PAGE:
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P199. Colonic Epstein–Barr-virus involvement in inflammatory bowel disease: A simple bystander

A. Le Gruyer1, D. Veyer2, L. Siproudhis1, J.‑F. Bretagne1, G. Bouguen1

1CHU Pontchaillou, Service des Maladies de l'Appareil Digestif, Rennes, France; 2CHU Pontchaillou, Service de Virologie, Rennes, France

Background: Epstein–Barr virus (EBV) has been detected on colonic mucosa of inflammatory bowel disease (IBD) and its role in altering the clinical course of IBD has been suggested. Our aims were to examine the disease course of IBD patients with a colonic EBV, and to assess the influence of anti‑TNF treatment on EBV positive patients.

Methods: The charts of all IBD patients with colic EBV seen in a referral French centre from December 2001 to March 2011 were first reviewed and then compared to an IBD control group with no colonic EBV. Then we specifically assessed outcomes of patients treated with anti‑TNF treatment and positive for EBV.

Results: Thirty-five IBD EBV positive patients were analyzed (ulcerative colitis, 69%; Crohn's disease, 31%). All patients at baseline (date of the first positive colonic EBV PCR) had an active disease based on clinical and endoscopic data. At short-term follow-up (3 to 12 weeks), 85% of colic EBV PCR became negative (p < 0.05) whereas only 14% received antiviral therapy and despite a significant increase of immunosuppressive therapy. After a median follow-up of 83 weeks, half patients had remission and one third of patients required surgery. Compared to 26 IBD controls (ulcerative colitis, 46%; Crohn's disease, 54%), we didn't find significant difference between the two groups at baseline, except significantly more steroid resistance in the EBV positive group. At long-term, there was no significant difference in terms of remission, treatment with anti‑TNF agents or surgery. A total of 69% of EBV positive patients received anti‑TNF treatment. Patients receiving anti-TNFα tended to have a more severe disease. At long-term the rate of remission and surgery didn't change between patients treated or not.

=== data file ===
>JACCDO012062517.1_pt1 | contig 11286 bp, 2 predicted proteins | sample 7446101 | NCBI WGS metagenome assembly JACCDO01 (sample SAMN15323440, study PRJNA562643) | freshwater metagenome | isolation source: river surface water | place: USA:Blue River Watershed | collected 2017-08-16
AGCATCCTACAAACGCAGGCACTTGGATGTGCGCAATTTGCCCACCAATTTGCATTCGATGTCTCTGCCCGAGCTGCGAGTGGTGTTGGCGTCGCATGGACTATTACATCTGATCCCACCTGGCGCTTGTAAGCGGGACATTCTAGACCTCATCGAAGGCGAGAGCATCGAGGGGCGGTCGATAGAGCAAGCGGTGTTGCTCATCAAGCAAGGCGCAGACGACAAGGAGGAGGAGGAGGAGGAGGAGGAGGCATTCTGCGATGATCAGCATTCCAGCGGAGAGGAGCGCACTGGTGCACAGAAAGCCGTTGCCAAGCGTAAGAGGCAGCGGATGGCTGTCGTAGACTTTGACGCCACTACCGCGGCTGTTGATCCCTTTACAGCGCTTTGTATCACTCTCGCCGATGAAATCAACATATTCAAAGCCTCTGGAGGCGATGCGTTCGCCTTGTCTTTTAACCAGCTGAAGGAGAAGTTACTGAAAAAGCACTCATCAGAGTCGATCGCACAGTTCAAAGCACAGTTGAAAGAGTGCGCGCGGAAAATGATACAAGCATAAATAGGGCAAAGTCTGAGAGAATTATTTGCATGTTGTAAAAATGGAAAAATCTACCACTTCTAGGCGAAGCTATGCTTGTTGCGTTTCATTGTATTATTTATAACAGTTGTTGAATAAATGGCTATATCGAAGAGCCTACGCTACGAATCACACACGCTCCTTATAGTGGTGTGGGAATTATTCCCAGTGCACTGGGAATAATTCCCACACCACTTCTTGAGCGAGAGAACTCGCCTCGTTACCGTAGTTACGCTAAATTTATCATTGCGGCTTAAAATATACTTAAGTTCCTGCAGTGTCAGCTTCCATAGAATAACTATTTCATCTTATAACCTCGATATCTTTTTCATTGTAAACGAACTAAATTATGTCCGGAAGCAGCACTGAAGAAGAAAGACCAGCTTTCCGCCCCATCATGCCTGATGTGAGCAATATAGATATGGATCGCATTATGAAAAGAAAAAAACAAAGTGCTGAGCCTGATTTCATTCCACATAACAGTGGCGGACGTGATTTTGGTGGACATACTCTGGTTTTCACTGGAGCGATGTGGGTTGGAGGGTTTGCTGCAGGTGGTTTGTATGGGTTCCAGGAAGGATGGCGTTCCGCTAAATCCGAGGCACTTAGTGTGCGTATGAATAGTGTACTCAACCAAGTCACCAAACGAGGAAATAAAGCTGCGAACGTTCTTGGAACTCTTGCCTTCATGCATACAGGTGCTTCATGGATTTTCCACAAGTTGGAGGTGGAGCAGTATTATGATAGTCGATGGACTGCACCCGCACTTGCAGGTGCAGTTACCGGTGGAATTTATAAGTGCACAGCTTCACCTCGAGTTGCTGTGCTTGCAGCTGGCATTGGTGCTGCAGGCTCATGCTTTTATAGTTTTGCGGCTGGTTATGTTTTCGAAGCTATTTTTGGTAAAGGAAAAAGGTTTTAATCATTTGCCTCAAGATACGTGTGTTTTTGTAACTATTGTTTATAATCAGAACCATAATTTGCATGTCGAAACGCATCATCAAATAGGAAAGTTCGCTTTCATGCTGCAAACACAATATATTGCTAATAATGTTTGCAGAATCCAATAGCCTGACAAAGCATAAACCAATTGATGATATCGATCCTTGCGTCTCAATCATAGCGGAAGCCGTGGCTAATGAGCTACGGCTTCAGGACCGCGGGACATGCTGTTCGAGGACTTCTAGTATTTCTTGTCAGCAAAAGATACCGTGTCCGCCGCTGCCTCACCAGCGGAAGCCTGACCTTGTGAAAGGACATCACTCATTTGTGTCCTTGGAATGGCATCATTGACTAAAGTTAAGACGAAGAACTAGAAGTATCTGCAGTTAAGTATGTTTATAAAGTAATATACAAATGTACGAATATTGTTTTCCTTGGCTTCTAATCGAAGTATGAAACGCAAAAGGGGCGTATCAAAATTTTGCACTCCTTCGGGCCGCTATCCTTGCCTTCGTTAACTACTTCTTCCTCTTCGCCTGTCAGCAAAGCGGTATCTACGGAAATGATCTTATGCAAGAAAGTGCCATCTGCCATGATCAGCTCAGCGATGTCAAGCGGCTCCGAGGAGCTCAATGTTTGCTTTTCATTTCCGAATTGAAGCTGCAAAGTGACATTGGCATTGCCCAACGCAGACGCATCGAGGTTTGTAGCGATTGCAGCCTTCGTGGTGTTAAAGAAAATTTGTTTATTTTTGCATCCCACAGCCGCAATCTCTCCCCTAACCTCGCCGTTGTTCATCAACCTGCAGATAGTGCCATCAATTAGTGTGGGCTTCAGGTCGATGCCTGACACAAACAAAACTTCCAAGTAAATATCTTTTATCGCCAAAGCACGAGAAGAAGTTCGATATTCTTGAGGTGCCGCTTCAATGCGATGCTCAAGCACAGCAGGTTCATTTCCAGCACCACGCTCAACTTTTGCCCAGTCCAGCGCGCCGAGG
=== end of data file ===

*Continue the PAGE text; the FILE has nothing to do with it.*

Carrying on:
Conclusions: These results suggest that colonic EBV is a colonic bystander and do not change the clinical course of IBD. It should not be search when relapse or before therapeutic optimization leading not to change therapeutic strategy including immunosuppression and antiviral therapy.